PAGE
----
The house sat on a wide dock over the lake. Michael stood leaning against the railing looking out over the water. It was the first time he had been here since his parents had been killed five summers before. The place was going to need some hard work to get the place back into the shape it had been when his parents had summered here. The outside walls were weathered and in desperate need of sanding and resurfacing. He was looking forward to it.
The water was still as glass as he watched the clouds float across the sky. A voice interrupted his thoughts. “See you made it. Good to see you out here, Michael.” The woman said, coming around the side of the house on the deck.
A smile lit Michael’s face as he said, “hey sis. I figured it was about time to. I know you aren’t able to do the repairs on this place.” He looked at the weathered surface of the outside walls.
“Yeah, sorry about that. It gets a little hard to keep up with it now.” She pushed her wheelchair closer to the railing and poked him in the side with her finger.
“Where do you want me to start?” He asked.
She looked around. “You want me to answer that honestly?”
He nodded having a feeling he knew just what she was going to tell him.
“How about we start with making this dock a bit safer and more accessible? Some of those boards are warped,” she said.
Michael ruffled her hair with affection. “Be done by the end of the day. You going to make me lunch?”
“Always. You want the usual or something special?” She asked.
He laughed, moving away from the railing headed for the small shed tucked into the trees on the shore of the lake. “The usual is fine. As long as you can bring me out a cup of coffee when you can.” He didn’t pay attention to her as he walked down the dock. His family had always kept the tools to repair the place on dry land. It seemed the best way to do it.
As he reached the shed, he pulled the old keyring out of his pocket and unlocked the master lock hanging on the door. The door creaked as he pulled it open. “Damn that’s loud.” He laughed at the sound.
He went into the room, grabbed some of the boards and a hammer. On this way out, he made sure the door was blocked open by one of the little bricks always left nearby. Walking down the dock, he thumped a foot on each board as he moved. Checking for anything rotting or loose. It would only take a couple of hours to replace the few boards that needed repair.
Just as he was finished with the third board, he heard the door open. “Coffee’s ready.” She called from the doorway.
He stood and walked over to her. She handed him the cup and wheeled out onto the deck. “I’ve only gotten three of the boards replaced. Have about five or six more.”
“Thanks, Mike. You want to stay the weekend here?” She asked, moving across to the railing again. She sat looking out over the water.
“I would love to, but I have to meet with the lawyers this evening,” he said.
“What’s the topic?” She asked.
He laughed, “he wants to talk about the company. Something about time to step up and lead the family company.”
She looked back at him as he went back to working on the boards. “We knew we couldn’t get away from it forever. What do you want to do about the company?” She asked.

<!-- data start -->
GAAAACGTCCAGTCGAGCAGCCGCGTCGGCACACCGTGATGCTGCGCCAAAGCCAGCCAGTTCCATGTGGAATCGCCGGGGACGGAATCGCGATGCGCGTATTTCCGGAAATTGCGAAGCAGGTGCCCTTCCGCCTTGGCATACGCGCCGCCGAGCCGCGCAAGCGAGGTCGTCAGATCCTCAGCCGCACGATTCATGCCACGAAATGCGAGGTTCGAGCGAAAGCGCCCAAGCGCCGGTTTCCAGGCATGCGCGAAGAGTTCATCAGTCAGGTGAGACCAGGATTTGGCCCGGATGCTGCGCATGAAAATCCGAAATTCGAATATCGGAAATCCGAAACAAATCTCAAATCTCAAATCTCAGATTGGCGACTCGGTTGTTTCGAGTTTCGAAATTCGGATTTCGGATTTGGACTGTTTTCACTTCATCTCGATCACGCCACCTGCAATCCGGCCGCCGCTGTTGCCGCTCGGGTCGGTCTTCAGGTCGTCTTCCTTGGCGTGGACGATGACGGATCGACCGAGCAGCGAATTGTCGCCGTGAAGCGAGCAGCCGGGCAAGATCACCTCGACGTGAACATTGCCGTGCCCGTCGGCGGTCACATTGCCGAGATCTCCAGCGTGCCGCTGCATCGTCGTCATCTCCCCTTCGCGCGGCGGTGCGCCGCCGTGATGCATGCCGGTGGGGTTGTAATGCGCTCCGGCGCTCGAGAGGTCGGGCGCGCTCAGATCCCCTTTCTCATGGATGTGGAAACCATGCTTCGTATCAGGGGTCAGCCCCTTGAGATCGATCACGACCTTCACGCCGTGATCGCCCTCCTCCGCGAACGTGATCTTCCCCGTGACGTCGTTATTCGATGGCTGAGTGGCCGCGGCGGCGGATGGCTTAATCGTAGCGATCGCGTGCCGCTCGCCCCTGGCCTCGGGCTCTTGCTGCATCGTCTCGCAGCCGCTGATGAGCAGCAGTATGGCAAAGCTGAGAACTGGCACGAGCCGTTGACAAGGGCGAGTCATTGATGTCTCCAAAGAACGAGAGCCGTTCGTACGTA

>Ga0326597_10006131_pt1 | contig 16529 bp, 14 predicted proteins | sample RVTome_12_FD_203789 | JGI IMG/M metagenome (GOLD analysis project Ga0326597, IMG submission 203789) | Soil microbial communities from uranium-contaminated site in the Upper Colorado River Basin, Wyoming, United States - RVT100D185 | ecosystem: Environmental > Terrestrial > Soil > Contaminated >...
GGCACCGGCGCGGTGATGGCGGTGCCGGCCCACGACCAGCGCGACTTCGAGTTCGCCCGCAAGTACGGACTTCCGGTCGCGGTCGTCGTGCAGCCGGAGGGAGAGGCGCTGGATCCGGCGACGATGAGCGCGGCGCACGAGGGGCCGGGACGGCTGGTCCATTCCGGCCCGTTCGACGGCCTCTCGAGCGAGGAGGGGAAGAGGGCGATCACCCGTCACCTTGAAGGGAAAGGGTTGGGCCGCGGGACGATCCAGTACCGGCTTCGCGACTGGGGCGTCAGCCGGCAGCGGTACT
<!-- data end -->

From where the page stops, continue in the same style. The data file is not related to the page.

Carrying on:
“If I had my way, I would cut it into pieces and sell it off. I still think it’s part of the reason mom and dad wouldn’t have gotten killed,” he said.
“The lawyer won’t like that.”
“Him I’m not worried about. What do you think? What do you want me to do with the company?” He asked.
She thought for a long moment, sitting there looking out over the water where they had played at children. “After everything that’s happened, the only thing I can say is I will support any choice you make in this. I can’t tell you to sell it and I can’t tell you not to. As the oldest, it’s up to you.” She told him.
“Thanks.” He pounded on the next board. “So you know, I’m going to cut it up and sell it. I want nothing to do with it,” he said.
“Fair enough.” Her voice caught. “I don’t think you are going to get to wait for that chat. I would know that ugly Mercedes anywhere.” She pointed toward the drive as he looked at her. “Your lawyer is here.”
Michael stood, moving the tools out of the way. He looked at the car while a man climbed out of it. “Hello Michael, Amy.” He said with a nod as he got closer. Focusing on Michael, he continued. “I know we had a meeting scheduled for later today, but I needed to move it up. Can we talk?”
Michael sighed. “Of course. Do we need to go inside or can we talk here?”
The lawyer glanced from him to his sister and back before answering. “Here is fine. This involves both of you.” He hesitated at the end of the dock.
Michael forced the smile from his lips. “It involves the company, right? The fact we are out of time and have to take a place at the top.” He said.
“That was supposed to be the topic, yes. However, the board has an offer for you.” he paused. “They want to offer you a way out. Since you haven’t wanted to step up in the five years since your parents were killed,” he said.
Before Michael could answer, Amy spoke up. “What’s their offer?”
The lawyer blinked. He hadn’t expected her to be the one to answer him. He regained control of his thoughts. “They want to buy you out.” He said simply. “Two million and stock options.”
Michael and Amy exchanged a glance. He gave her a nod and spoke to the lawyer. “No.”
The lawyer gave a nod. “That’s about the answer I expected. So are you going to take your place at the head of the company?” He asked.
A smile touched Michael’s lips. “Nope, as it is my company, I plan on cutting it up and selling it off piece by piece. It’s an option buried in the small print of the company charter. The board can’t stop me.” He said.
The lawyer’s face paled, and Michael knew he was going to be making the right choice. His grandfather’s company would be no more, and then he could focus on finding out what had happened to his parents. The future was looking bright.